Mosquito-control efforts in Miami's Wynwood neighborhood have been difficult because it's a mixed-use area, where industrial sites are located next to a blend of residences and businesses, Frieden said.
"It's an area that's not all of one type or another type, and that does make mosquito control more difficult because you need to tailor the mosquito-control activities to the specifics of the area to get rid of breeding sites and apply larvicide and insecticide effectively," Frieden said.
The mosquitoes in the area might be resistant to the two pesticides that have so far been used, Frieden said, or they might be breeding in hidden pools of water that have not yet been found by response teams.
Aedes mosquitoes feed primarily on human blood, and tend to breed in small pools of water found in local neighborhoods.
The mosquitoes have a short travel range, and Florida officials are describing the infections as a "small case cluster" that do not indicate widespread transmission.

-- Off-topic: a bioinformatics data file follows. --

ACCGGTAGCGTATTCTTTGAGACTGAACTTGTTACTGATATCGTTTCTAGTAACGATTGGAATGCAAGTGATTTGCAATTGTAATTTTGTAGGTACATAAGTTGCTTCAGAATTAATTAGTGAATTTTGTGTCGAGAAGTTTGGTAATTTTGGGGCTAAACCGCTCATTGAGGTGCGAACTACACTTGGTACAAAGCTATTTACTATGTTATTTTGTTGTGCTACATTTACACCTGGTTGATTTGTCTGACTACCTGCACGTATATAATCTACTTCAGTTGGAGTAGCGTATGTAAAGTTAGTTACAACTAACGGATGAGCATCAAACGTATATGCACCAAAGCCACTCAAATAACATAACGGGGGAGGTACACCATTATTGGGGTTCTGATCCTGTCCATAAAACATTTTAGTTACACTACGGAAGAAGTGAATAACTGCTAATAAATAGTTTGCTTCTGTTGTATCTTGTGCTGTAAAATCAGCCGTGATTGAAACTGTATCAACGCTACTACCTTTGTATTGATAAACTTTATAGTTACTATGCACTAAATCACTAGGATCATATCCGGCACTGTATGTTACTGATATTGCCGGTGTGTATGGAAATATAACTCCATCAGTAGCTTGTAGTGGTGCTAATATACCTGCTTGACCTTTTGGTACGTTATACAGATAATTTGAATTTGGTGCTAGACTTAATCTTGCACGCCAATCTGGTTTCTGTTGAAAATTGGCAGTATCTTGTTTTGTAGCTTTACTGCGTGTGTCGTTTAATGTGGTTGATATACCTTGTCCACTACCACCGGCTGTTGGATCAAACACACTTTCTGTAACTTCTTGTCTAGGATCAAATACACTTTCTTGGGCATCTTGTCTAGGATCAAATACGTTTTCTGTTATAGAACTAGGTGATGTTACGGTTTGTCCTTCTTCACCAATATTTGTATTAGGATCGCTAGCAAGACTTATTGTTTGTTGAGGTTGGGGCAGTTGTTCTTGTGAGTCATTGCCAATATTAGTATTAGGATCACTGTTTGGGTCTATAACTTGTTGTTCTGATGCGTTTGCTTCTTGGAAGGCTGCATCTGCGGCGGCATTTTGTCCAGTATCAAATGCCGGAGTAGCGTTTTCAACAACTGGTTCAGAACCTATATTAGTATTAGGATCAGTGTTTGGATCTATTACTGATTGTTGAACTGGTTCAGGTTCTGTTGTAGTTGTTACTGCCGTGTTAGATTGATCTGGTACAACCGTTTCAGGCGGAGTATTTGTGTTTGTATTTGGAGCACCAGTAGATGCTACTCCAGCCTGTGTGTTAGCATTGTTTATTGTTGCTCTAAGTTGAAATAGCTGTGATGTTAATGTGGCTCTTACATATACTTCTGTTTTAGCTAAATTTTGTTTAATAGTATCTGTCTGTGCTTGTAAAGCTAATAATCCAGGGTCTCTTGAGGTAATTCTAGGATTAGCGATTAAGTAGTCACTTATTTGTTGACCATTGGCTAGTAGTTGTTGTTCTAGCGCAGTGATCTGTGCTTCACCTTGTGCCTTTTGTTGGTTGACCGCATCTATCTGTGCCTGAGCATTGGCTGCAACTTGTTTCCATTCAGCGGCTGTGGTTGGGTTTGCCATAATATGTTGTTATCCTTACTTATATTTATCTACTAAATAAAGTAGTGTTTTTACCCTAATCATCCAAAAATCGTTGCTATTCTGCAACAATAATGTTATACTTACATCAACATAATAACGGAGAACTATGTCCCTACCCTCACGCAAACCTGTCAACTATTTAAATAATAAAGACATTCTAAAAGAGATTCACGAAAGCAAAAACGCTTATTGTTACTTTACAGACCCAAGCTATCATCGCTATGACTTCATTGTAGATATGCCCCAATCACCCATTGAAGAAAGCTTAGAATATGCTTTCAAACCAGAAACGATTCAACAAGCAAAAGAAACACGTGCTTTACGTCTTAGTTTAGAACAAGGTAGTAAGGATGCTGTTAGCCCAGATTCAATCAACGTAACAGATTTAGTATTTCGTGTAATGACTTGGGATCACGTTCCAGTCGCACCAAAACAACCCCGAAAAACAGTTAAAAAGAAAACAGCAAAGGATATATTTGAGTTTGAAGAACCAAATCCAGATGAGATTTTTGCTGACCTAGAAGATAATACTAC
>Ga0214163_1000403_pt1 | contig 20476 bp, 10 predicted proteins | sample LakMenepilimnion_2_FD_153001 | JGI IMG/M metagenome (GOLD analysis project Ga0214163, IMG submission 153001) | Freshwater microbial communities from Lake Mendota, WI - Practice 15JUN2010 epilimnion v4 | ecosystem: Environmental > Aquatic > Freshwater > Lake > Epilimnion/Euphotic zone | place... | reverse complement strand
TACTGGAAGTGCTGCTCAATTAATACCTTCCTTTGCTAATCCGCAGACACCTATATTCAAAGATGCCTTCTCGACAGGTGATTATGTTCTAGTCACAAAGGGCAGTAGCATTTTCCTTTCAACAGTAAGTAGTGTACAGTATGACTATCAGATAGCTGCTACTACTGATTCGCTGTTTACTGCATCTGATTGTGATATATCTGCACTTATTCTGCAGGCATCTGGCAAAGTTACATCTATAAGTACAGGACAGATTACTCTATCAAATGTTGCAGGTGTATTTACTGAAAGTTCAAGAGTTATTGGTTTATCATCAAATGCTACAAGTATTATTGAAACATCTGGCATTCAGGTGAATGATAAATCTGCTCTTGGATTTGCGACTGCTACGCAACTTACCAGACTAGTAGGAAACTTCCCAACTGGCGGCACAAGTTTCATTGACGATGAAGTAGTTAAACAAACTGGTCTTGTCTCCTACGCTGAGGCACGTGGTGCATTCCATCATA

"The Aedes aegypti mosquito does not travel more than 150 meters in its lifetime, and often quite a bit less than that," Frieden said.
So far, the 1,658 Zika infections reported in the United States mainly have been linked to travel to countries with Zika outbreaks in Latin America or the Caribbean.
In addition to mosquitoes, the Zika virus can be transmitted through sex. The CDC has reported 14 cases of sexually transmitted infections. These infections are thought to have occurred because the patients' partners had traveled to countries where Zika is circulating, the CDC said.
The CDC advises pregnant women not to travel to an area where active Zika transmission is ongoing, and to use insect repellent and wear long pants and long-sleeved shirts if they are in those areas. Partners of pregnant women are advised to use a condom to guard against sexual transmission during pregnancy.
Copyright © 2016 HealthDay. All rights reserved.
SOURCES: Aug. 3, 2016, news release, U.S. National Institute of Allergy and Infectious Diseases; Aug. 2, 2016, news release, U.S. Centers for Disease Control and Prevention; Aug. 1, 2016, media briefing with Tom Frieden, M.D., director, U.S. Centers for Disease Control and Prevention; Miami Herald